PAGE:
The doctor just surrenders to the inevitable and prescribes an effective medication instead. Afterward, the patient is periodically monitored and the medication adjusted to keep their blood pressure within safe ranges. This is how the medical management of a chronic condition is supposed to work.

Diet and exercise may never be mentioned again.

But, what if you have debilitating chronic pain from, for example, a hopelessly unstable spinal column due to Ehlers-Danlos or iatrogenic “Failed Back Surgery Syndrome?”

First, the doctor tries non-drug lower-risk therapies. Perhaps an appropriate exercise program designed for you by a physical therapist. Or maybe some sort of occupational or movement therapy to adjust how you use your body in daily life or even an “alternative medicine” therapy you may have found helpful in the past.

But what if your intractable pain remains debilitating leaving you unable to exercise, get restorative sleep or fulfill the “activities of daily living” (which is what makes your pain so debilitating in the first place)?

Still unwilling to start opioid therapy and now reaching for long-shots, the doctor wants you to try various non-opioid medications. These generally fall into two categories, the tricyclic antidepressants and antiepileptics, like gabapentin or the ever-popular (and obscenely profitable for Pfizer) Lyrica.

These “dirty” drugs (with many nasty side effects) were created for other medical issues and must be prescribed off-label because they have only been proven to alleviate very specific kinds of pain (neuropathic, fibromyalgia) for specific patients. Yet these drugs are now routinely prescribed for all pain patients.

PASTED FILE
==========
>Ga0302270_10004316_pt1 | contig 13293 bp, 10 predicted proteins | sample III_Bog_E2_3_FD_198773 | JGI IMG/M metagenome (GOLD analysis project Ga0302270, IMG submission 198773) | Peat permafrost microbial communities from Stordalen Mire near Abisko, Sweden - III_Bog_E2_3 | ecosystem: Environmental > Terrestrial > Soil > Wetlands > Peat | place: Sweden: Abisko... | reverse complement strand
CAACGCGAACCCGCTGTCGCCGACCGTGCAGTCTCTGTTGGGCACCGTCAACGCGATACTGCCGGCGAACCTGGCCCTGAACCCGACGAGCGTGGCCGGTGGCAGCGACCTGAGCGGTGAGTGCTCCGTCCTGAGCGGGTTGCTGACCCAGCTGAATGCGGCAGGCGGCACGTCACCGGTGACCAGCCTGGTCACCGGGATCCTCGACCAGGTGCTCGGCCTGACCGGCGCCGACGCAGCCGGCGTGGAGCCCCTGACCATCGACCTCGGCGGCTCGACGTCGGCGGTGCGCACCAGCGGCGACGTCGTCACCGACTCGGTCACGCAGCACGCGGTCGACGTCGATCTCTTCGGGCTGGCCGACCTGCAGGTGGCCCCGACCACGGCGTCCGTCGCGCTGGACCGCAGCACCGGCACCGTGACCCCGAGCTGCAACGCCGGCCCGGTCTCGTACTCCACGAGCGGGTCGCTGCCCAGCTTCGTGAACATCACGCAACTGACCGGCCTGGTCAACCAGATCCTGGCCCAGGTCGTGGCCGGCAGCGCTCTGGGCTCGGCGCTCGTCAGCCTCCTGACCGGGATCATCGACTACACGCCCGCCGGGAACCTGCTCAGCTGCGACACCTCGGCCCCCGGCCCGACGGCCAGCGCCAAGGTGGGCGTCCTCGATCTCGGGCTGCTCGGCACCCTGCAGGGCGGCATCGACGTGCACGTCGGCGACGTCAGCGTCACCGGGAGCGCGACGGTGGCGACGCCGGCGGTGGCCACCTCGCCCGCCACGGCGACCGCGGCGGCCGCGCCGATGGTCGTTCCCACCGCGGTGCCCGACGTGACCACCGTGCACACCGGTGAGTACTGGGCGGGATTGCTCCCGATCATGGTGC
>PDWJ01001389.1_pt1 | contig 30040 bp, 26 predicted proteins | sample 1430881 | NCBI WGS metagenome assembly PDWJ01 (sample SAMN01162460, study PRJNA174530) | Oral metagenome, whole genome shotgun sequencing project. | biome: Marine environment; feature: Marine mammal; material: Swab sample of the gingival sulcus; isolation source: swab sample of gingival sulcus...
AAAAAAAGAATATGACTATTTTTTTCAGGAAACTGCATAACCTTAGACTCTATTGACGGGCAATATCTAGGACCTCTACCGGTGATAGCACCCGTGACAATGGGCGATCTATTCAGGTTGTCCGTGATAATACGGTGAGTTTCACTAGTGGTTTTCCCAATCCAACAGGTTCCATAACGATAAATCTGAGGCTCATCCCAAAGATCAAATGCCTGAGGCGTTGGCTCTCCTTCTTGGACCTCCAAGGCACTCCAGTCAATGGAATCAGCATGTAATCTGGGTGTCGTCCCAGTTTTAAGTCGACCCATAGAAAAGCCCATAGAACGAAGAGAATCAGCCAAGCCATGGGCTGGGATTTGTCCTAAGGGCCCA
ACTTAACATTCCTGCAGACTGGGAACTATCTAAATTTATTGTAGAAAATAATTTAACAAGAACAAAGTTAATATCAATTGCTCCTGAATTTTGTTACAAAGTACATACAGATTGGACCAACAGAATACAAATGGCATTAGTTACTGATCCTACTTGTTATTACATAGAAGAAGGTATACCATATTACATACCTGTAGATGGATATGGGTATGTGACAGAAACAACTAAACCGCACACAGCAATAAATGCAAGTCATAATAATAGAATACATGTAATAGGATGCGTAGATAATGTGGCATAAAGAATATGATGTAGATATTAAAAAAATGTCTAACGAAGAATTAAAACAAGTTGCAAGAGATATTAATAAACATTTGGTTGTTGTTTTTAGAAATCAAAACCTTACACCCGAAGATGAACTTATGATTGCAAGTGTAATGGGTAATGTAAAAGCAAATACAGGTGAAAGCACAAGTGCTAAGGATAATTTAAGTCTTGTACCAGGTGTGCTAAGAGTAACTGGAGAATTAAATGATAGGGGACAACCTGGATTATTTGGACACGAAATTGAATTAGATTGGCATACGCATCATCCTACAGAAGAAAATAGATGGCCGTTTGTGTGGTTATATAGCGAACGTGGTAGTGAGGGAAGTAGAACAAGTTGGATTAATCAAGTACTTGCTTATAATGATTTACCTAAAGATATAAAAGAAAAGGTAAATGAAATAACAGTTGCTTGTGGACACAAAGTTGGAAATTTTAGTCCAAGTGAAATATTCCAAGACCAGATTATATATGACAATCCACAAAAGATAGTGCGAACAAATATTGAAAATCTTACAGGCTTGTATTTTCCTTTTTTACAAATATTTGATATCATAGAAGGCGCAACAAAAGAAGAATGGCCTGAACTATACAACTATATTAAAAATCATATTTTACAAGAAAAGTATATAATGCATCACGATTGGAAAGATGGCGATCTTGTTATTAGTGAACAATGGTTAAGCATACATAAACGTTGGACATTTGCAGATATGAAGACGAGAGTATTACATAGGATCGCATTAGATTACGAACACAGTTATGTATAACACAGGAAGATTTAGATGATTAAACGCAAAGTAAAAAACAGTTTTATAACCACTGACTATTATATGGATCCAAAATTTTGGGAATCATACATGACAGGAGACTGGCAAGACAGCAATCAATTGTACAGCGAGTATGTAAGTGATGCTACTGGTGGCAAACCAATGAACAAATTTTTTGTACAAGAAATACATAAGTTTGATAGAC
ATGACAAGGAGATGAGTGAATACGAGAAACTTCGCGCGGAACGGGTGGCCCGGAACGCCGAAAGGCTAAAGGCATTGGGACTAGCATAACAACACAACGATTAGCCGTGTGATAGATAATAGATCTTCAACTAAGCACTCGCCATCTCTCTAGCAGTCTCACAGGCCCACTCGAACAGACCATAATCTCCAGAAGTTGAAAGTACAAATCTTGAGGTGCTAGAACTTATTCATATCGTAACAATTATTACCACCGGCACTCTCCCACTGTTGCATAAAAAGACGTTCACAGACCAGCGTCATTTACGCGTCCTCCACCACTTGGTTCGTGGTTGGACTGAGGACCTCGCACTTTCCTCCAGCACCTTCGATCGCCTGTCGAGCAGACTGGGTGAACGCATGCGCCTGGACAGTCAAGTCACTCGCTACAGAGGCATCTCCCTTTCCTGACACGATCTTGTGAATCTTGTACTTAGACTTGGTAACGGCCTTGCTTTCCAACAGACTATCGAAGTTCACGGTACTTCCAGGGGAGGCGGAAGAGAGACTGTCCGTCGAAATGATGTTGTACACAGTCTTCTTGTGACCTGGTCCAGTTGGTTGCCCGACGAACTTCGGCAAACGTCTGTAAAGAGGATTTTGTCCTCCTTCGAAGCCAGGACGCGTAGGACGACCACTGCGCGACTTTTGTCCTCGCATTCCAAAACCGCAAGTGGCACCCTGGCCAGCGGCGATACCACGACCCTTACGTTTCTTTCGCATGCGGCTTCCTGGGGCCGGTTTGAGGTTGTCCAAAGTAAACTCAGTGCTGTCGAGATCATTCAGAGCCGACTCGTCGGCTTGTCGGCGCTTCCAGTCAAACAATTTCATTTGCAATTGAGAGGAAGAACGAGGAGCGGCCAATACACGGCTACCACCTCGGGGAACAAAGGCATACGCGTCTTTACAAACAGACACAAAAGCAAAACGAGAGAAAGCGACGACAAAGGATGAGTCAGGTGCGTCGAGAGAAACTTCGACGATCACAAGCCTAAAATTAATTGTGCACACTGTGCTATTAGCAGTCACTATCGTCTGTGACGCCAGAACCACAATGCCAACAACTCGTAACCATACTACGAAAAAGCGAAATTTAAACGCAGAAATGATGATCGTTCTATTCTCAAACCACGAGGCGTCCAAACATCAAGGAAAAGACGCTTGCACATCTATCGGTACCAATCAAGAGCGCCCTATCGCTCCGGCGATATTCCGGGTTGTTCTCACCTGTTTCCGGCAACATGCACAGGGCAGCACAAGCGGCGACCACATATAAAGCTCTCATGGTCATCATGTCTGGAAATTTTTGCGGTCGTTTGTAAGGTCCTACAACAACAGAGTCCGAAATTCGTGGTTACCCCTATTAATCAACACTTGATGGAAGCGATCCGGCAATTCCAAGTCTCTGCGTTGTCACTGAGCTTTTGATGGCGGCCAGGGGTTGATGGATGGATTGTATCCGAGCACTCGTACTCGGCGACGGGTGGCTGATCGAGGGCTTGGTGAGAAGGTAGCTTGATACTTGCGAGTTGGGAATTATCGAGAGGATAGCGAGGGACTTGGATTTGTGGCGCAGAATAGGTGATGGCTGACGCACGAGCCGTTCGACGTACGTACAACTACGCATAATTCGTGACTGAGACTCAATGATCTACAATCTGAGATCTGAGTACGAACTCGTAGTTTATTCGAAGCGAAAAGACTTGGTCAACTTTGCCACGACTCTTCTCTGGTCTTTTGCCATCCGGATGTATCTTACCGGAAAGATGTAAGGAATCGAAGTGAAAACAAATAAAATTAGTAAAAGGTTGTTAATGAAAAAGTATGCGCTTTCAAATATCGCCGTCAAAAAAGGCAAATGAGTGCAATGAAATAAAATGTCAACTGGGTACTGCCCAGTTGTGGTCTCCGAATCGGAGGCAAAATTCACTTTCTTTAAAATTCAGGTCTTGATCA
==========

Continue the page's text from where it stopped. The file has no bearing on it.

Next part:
It seems that anti-opioid advocates have no problem with our use of all kinds of minimally effective, unproven drugs as long as they are not opioids. That fact alone seems to confer upon these drugs a blanket blessing and has spawned countless studies trying to force positive findings on ambivalent results.

But what if you find these drugs aren’t effective for you (as they aren’t for the majority of patients), while the side effects leave you even more exhausted and dopey and hungry all the time?

Then after months of doctor appointments and therapy sessions, after so many multi-week rounds of so many different medications with so many side effects, all to no avail — only then is your doctor “allowed” to prescribe opioids.

According to lawyers, this is the progression that pain doctors are required to document for each one of us, even at every visit (no wonder doctors use the cut and paste function of EHRs so much).

Threatened by the seemingly unlimited powers of the DEA, doctors can no longer treat chronic pain as they do all other chronic conditions without interference from law enforcement and other non-medical government agencies, swayed by media hype more than science.

The “war on drugs” — misdirected to focus on essential medications instead of illicit drugs — has done nothing to treat addiction or stem to flow of illicit fentanyl feeding the “overdose crisis.”

Instead, its main accomplishment has been to impose arbitrary restrictions that interfere with the medical management of a chronic condition, leaving pain patients in agony while the number of people overdosing on illicit street drugs relentlessly increases.

Angelika Byczkowski is a patient with Ehlers-Danlos syndrome who blogs at EDS Info.